Stranded in Caracas, Part IV

I’ve been posting about how I was stranded in Caracas because of an overlooked error when purchasing my international ticket. 

After dealing with uniformed airport employees demanding that I give them dollars and asking how much I had in my purse, I was tense and exhausted when I got to the hotel my school reserved for me.

Usually, I love hotel rooms. I take pictures of them and just get all excited.

I was so tense though I couldn’t even enjoy the (free!) experience, plasma TV and king-sized bed be damned.

But that’s where people can be beautiful to you when you least expect it.

While I wanted to stay within the four walls of my hotel, I ventured downstairs to the hotel restaurant.

I ended up running into a co-worker who picked up the bill when the school’s reservation that was supposed to include meals for me was denied for being room only. I’m often uncomfortable with accepting gifts, yet he insisted that he pay so that I could hold onto the little bit of cash I had left. After all, who knew for how long I would be stranded?

He then reached into his pocket and handed me the last of his American dollars.

“Just in case,” he said. What was left unsaid was in case you need to bribe someone with dollars.

I folded my Plan B into my wallet and thanked him for allowing me to ruin his quiet, solo dinner with my negative energy. When back in my room, I tweeted complaints to the airport that immediately got a response.

Paranoia quickly set in, and I deleted the tweets. What if they track me down and don’t let me leave the country for tweeting about illegal activity?

While I tried to think of what CIA skills I possessed that would get me out of Venezuela, a good friend and Spanish tutor called the room. She had been calling me more or less every hour to make sure that I was safe. For all intensive purposes, she was my mother while living in Venezuela. The sound of her sonorous tones immediately put me at ease.

Quite frankly, I felt loved where hours before I felt ensnared. My parents, who I connected to via Skype to tell them I wasn’t coming home as planned, were grateful for her check-in calls too.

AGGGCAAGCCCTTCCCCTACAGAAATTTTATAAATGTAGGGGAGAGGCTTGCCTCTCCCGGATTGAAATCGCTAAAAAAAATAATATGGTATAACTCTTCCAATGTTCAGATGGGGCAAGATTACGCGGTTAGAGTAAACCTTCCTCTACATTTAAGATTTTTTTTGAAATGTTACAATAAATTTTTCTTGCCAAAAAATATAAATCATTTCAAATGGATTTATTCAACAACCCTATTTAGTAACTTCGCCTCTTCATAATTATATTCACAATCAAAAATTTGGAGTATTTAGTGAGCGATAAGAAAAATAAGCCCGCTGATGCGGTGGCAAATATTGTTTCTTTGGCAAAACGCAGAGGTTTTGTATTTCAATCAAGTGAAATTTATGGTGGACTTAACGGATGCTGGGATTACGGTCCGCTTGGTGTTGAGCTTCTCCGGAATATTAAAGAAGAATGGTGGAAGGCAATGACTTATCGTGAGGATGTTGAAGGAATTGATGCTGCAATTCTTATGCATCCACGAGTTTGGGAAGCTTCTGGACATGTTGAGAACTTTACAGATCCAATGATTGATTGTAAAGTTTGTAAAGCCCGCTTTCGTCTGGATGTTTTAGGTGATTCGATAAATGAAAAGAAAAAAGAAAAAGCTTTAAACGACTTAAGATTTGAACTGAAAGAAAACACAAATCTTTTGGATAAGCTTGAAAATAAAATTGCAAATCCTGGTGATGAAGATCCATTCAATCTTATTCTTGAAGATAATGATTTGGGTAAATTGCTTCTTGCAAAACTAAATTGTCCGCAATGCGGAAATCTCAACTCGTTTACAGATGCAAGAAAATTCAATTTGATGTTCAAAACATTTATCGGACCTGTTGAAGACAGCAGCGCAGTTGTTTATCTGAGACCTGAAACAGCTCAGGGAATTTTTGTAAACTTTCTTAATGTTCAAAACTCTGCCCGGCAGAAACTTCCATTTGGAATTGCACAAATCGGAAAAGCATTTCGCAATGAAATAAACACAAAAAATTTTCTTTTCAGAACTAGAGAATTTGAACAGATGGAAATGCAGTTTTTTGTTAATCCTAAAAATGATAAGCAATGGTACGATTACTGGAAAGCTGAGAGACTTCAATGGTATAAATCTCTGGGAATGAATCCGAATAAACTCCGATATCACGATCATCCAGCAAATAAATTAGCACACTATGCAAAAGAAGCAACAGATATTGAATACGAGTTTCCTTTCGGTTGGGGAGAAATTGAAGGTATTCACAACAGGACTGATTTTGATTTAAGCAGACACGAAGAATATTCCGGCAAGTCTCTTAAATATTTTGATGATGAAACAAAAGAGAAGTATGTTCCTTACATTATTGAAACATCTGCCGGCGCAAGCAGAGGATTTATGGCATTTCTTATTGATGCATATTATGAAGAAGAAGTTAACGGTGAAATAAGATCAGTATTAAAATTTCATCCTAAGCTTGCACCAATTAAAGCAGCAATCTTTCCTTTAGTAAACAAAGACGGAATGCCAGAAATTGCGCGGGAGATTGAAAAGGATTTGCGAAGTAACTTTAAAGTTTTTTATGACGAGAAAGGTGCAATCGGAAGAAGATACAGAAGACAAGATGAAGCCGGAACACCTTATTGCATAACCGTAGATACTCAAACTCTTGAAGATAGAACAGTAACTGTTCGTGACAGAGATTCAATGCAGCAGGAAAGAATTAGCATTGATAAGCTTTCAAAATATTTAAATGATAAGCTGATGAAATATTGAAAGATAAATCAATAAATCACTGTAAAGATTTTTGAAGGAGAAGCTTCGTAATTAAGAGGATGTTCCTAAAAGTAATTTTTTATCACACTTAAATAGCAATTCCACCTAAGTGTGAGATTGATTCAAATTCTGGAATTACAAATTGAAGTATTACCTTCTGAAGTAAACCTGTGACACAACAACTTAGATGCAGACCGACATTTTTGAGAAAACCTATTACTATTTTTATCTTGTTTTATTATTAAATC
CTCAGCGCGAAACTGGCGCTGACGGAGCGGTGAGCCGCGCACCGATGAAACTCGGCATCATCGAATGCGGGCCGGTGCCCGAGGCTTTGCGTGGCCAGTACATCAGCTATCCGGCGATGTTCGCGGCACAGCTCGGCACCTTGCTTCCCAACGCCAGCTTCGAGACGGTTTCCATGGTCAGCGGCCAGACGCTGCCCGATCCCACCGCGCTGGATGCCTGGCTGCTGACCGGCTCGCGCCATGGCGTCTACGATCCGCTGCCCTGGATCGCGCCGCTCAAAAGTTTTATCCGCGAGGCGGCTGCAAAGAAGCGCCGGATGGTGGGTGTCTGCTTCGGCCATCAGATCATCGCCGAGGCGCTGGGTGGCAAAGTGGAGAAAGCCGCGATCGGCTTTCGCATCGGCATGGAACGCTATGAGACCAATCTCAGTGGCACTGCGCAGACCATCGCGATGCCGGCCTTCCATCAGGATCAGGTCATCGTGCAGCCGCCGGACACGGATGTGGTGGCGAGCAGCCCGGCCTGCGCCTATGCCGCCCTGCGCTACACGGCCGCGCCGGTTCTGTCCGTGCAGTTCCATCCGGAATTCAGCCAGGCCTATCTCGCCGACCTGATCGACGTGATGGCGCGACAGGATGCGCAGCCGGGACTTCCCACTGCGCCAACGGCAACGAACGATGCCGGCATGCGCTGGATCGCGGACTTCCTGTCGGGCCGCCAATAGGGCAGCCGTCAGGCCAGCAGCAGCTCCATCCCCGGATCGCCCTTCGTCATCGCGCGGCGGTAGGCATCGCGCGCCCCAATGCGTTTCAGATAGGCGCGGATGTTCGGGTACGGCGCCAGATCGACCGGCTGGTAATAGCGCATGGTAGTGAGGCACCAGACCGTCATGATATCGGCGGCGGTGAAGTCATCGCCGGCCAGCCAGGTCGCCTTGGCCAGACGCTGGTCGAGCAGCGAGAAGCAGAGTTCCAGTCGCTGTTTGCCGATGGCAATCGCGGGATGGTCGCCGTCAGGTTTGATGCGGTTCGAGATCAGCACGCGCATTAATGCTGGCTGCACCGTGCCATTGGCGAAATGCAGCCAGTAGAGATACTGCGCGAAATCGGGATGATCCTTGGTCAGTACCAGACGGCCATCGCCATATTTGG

The next morning arepitas dulces awaited me at the hotel breakfast. One of my favorite Venezuelan foods, I took their presence as a sign that I would make it home this time around.

I arrived early at the airport and all of the airline workers remembered me from the day before. One damn near cheered when she saw me, and I couldn’t help but smile with all 32 of my teeth showing. A co-worker and friend who’s fluent in Spanish arrived who just so happened to be on the same flight as me.

And with that, the rest of my anxiety dissipated. We chatted all the way to Miami.

When I finally arrived in my beloved hometown, my mother greeted me with open arms.

I was thankful, so thankful, to be back home.

As I unpacked my bags just to repack them for a professional trip to New York City, I managed to squeeze in time to write a complaint letter (in Spanish!) to the airport and a similar letter to my former employer.

I didn’t want to leave Venezuela on a negative note, but as I thought about the people who rallied around me in the final moments I realized I hadn’t left that way.

Venezuela led me to beautiful people, and I miss it already. As I get ready for a new stage in my professional career I’ll always pray for Venezuela because though the country may be deteriorating, the quality of the people continues to only increase.

Venezuela, thank you for one of the happiest stages in my adult life. May the world be as good to you as you were to me.


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